by Cat Winters
Age Range: 12 and up
Hardcover: 400 pages
Publisher: Amulet Books (April 2, 2013)
Buy on Amazon
Mark on Goodreads
In 1918, the world seems on the verge of apocalypse. Americans roam the streets in gauze masks to ward off the deadly Spanish influenza, and the government ships young men to the front lines of a brutal war, creating an atmosphere of fear and confusion. Sixteen-year-old Mary Shelley Black watches as desperate mourners flock to séances and spirit photographers for comfort, but she herself has never believed in ghosts. During her bleakest moment, however, she’s forced to rethink her entire way of looking at life and death, for her first love—a boy who died in battle—returns in spirit form. But what does he want from her?
Featuring haunting archival early-twentieth-century photographs, this is a tense, romantic story set in a past that is eerily like our own time.
I just want to preface this review by saying SO MANY PEOPLE like this book. I picked it up because two of my favorite authors loved it, and it's got great ratings on Goodreads. As I read it, I was reminded of Masque of the Red Death, which many people loved, and I didn't finish, so there ya go.
At a Glance:
In the Shadow of Blackbirds was an eerie historical fantasy about World War I, Spanish Influenza, hauntings, creepy photographs, and a girl trying to figure out the mystery behind the death of her new found love. Though it had moments of suspense, I found the story to be too slow and the writing too stiff for my taste. In the end, there just wasn't enough. Not enough creepiness, not enough mystery, not enough connection to the characters, not enough romance, not enough believability, just not enough.
I love the cover! It was one of the things that drew me to this book. It's so ominous, and the goggles are perfect, and it's almost exactly like the book describes this photograph.
This is the most compelling thing about the book, and what kept me hanging in there, trying to finish it. About 4/5 through I pretty much gave up, but I did skim the ending because I just had to know what happened to Stephen.
The romance started out sweet, and I love that they're childhood friends, and that Stephen appreciates all of Mary Shelley's oddities, but I just didn't end up liking it. Their relationship was awkward. Then when Stephen's ghost appears to Marry Shelley, he's almost hostile. Then, there was this awful scene that one clever reviewer on Goodreads called "outercourse" (I almost died laughing when I read that, but it's SO accurate). It was just....no. It didn't work for me. At all.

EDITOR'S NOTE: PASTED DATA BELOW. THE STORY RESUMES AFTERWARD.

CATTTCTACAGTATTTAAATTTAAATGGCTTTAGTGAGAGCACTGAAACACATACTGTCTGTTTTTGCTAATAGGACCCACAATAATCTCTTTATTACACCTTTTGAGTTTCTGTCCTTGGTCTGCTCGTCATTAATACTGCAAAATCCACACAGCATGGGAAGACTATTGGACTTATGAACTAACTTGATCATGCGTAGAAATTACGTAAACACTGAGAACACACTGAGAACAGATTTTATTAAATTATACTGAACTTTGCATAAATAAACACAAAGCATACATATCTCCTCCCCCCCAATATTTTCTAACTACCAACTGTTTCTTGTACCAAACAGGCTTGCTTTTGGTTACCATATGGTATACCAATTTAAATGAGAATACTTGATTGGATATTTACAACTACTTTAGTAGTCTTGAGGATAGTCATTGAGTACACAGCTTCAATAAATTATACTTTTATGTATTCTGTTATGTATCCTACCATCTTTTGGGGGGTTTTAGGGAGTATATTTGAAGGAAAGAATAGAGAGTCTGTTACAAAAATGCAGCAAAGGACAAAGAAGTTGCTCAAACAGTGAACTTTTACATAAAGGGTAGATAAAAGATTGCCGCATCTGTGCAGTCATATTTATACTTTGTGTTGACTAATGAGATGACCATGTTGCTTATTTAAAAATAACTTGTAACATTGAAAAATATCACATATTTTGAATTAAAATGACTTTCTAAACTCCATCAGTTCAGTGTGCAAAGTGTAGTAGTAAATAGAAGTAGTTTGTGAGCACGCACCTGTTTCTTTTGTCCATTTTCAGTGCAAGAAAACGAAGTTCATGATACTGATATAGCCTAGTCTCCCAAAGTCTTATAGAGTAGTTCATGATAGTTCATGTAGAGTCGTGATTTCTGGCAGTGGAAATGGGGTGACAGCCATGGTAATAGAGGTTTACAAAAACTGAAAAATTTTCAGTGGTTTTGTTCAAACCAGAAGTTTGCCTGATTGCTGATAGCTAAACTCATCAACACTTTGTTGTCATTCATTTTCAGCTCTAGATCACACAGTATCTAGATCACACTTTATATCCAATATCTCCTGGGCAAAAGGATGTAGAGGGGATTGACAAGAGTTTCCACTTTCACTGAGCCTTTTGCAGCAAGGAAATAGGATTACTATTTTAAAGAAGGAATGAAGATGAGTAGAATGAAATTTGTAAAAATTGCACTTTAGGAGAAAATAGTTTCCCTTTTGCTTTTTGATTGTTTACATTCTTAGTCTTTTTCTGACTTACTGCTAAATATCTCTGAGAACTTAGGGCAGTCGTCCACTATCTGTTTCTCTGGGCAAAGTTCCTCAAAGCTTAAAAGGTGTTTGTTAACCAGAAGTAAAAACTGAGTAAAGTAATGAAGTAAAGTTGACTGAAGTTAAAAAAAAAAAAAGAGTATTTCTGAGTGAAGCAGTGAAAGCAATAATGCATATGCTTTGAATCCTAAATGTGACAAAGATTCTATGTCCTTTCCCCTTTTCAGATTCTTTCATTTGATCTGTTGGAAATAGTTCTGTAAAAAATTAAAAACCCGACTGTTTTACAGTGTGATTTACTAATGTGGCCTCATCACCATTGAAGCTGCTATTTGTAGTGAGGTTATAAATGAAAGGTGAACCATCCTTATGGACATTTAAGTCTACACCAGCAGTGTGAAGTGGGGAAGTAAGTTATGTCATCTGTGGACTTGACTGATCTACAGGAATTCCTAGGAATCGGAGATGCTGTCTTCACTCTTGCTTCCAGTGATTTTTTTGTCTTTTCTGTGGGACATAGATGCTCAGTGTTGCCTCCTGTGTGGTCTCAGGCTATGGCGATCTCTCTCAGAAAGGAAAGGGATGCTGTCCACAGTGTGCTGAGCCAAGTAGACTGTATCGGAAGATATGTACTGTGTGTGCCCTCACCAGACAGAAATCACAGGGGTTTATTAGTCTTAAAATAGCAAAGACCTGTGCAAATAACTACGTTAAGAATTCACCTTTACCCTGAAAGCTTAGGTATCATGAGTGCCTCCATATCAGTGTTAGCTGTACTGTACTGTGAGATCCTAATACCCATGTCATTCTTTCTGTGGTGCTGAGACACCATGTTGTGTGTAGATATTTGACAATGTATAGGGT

I did like Mary Shelley. She was odd and smart. I liked the way that she would tinker with machines and things. She didn't always make the smartest decisions (lightning), but she was definitely the only intelligent person in the book.
Favorite Supporting Character:
I didn't like anyone. Seriously, there isn't one supporting character that I liked or even liked to hate.
Something I loved:
The photographs that were placed throughout the book. They were awesome and creepy! I was especially creeped out by the seance photo. *shivers*
Something(s) I hated:
Mary Shelley's aunt. She was one of the most annoying characters I've ever read in my life. She was nervous and whiny and annoying and just plain stupid.
Nope, this one wrapped up completely. I assume it's a stand-alone.
Would I recommend it?
I would recommend it to those who liked Masque of the Red Death, or if you really enjoy this time period. I know there are tons of people out there who did like it, so give it a shot, you may love it!
Did my friends like it?
When I said I was reading this on Twitter, I had multiple people (including Leigh Bardugo) say how much they liked it!
Will I buy/keep it?
Nope, in fact, I think I'll give it away right now. Comment below to enter!
Masque of the Red Death by Bethany Griffin, The Vespertine by Saundra Mitchell
- Profanity: Mild
- Sexual Content: Moderate
- Violence: Moderate
- Other Notables: Seances, ghosts, hauntings
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